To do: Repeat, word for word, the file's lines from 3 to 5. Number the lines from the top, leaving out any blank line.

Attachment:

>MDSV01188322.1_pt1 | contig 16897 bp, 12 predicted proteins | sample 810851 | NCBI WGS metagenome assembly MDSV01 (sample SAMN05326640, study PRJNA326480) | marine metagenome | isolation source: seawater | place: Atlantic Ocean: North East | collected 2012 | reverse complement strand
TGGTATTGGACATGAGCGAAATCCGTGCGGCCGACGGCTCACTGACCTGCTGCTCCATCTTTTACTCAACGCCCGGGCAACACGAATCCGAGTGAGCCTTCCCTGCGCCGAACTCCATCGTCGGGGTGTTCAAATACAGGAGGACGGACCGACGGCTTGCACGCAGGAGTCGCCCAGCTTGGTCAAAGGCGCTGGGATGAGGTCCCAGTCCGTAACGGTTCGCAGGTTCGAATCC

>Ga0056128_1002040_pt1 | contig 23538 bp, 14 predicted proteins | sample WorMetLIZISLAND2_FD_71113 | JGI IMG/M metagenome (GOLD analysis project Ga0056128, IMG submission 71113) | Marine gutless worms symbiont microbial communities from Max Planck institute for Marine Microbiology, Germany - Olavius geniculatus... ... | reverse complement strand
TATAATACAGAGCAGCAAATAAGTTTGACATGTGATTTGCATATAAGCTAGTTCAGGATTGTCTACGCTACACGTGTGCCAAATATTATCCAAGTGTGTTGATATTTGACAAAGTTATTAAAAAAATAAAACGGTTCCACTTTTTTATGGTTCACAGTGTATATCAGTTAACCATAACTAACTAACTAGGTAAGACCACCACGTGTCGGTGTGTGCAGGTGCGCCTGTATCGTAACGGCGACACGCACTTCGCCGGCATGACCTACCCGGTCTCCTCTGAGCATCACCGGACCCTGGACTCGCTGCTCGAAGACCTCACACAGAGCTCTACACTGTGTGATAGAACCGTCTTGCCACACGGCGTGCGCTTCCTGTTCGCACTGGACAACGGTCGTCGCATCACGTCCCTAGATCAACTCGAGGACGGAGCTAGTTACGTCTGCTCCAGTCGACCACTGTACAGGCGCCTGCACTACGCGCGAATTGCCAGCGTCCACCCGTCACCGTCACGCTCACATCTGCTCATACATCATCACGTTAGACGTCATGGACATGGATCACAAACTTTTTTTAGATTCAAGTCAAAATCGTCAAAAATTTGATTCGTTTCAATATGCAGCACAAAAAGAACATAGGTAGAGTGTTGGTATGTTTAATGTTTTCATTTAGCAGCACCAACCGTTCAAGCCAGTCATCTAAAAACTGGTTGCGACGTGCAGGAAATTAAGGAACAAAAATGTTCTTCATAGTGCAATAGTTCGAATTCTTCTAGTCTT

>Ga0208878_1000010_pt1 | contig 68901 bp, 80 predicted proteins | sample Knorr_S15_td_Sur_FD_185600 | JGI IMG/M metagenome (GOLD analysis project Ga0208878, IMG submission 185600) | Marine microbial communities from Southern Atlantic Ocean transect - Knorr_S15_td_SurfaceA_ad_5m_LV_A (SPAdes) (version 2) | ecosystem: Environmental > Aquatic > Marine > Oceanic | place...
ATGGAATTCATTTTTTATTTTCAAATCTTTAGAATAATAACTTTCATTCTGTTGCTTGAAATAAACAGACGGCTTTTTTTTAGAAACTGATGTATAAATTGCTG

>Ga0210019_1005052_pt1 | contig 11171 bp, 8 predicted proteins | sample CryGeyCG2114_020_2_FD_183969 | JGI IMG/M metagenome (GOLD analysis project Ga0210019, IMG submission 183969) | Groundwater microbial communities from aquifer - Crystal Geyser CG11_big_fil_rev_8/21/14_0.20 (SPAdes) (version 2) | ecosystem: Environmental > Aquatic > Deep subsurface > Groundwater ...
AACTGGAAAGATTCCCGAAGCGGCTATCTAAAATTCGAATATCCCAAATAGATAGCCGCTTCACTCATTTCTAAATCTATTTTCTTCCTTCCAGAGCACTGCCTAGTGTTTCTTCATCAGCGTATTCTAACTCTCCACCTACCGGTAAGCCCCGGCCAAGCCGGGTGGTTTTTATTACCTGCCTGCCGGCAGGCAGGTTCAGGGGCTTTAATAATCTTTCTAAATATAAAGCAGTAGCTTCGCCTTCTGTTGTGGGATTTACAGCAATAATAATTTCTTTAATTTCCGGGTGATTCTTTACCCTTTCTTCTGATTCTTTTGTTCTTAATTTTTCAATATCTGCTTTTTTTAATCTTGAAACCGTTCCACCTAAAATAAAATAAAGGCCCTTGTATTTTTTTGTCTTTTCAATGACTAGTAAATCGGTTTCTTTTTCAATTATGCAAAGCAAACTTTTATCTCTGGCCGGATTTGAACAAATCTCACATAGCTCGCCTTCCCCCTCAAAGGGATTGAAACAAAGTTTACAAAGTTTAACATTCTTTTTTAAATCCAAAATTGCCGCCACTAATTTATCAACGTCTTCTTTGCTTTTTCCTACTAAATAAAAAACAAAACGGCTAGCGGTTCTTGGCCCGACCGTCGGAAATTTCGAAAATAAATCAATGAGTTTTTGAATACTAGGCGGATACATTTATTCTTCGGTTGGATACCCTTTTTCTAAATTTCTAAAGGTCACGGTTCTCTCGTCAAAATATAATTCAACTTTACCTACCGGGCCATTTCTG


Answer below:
>Ga0056128_1002040_pt1 | contig 23538 bp, 14 predicted proteins | sample WorMetLIZISLAND2_FD_71113 | JGI IMG/M metagenome (GOLD analysis project Ga0056128, IMG submission 71113) | Marine gutless worms symbiont microbial communities from Max Planck institute for Marine Microbiology, Germany - Olavius geniculatus... ... | reverse complement strand
TATAATACAGAGCAGCAAATAAGTTTGACATGTGATTTGCATATAAGCTAGTTCAGGATTGTCTACGCTACACGTGTGCCAAATATTATCCAAGTGTGTTGATATTTGACAAAGTTATTAAAAAAATAAAACGGTTCCACTTTTTTATGGTTCACAGTGTATATCAGTTAACCATAACTAACTAACTAGGTAAGACCACCACGTGTCGGTGTGTGCAGGTGCGCCTGTATCGTAACGGCGACACGCACTTCGCCGGCATGACCTACCCGGTCTCCTCTGAGCATCACCGGACCCTGGACTCGCTGCTCGAAGACCTCACACAGAGCTCTACACTGTGTGATAGAACCGTCTTGCCACACGGCGTGCGCTTCCTGTTCGCACTGGACAACGGTCGTCGCATCACGTCCCTAGATCAACTCGAGGACGGAGCTAGTTACGTCTGCTCCAGTCGACCACTGTACAGGCGCCTGCACTACGCGCGAATTGCCAGCGTCCACCCGTCACCGTCACGCTCACATCTGCTCATACATCATCACGTTAGACGTCATGGACATGGATCACAAACTTTTTTTAGATTCAAGTCAAAATCGTCAAAAATTTGATTCGTTTCAATATGCAGCACAAAAAGAACATAGGTAGAGTGTTGGTATGTTTAATGTTTTCATTTAGCAGCACCAACCGTTCAAGCCAGTCATCTAAAAACTGGTTGCGACGTGCAGGAAATTAAGGAACAAAAATGTTCTTCATAGTGCAATAGTTCGAATTCTTCTAGTCTT

>Ga0208878_1000010_pt1 | contig 68901 bp, 80 predicted proteins | sample Knorr_S15_td_Sur_FD_185600 | JGI IMG/M metagenome (GOLD analysis project Ga0208878, IMG submission 185600) | Marine microbial communities from Southern Atlantic Ocean transect - Knorr_S15_td_SurfaceA_ad_5m_LV_A (SPAdes) (version 2) | ecosystem: Environmental > Aquatic > Marine > Oceanic | place...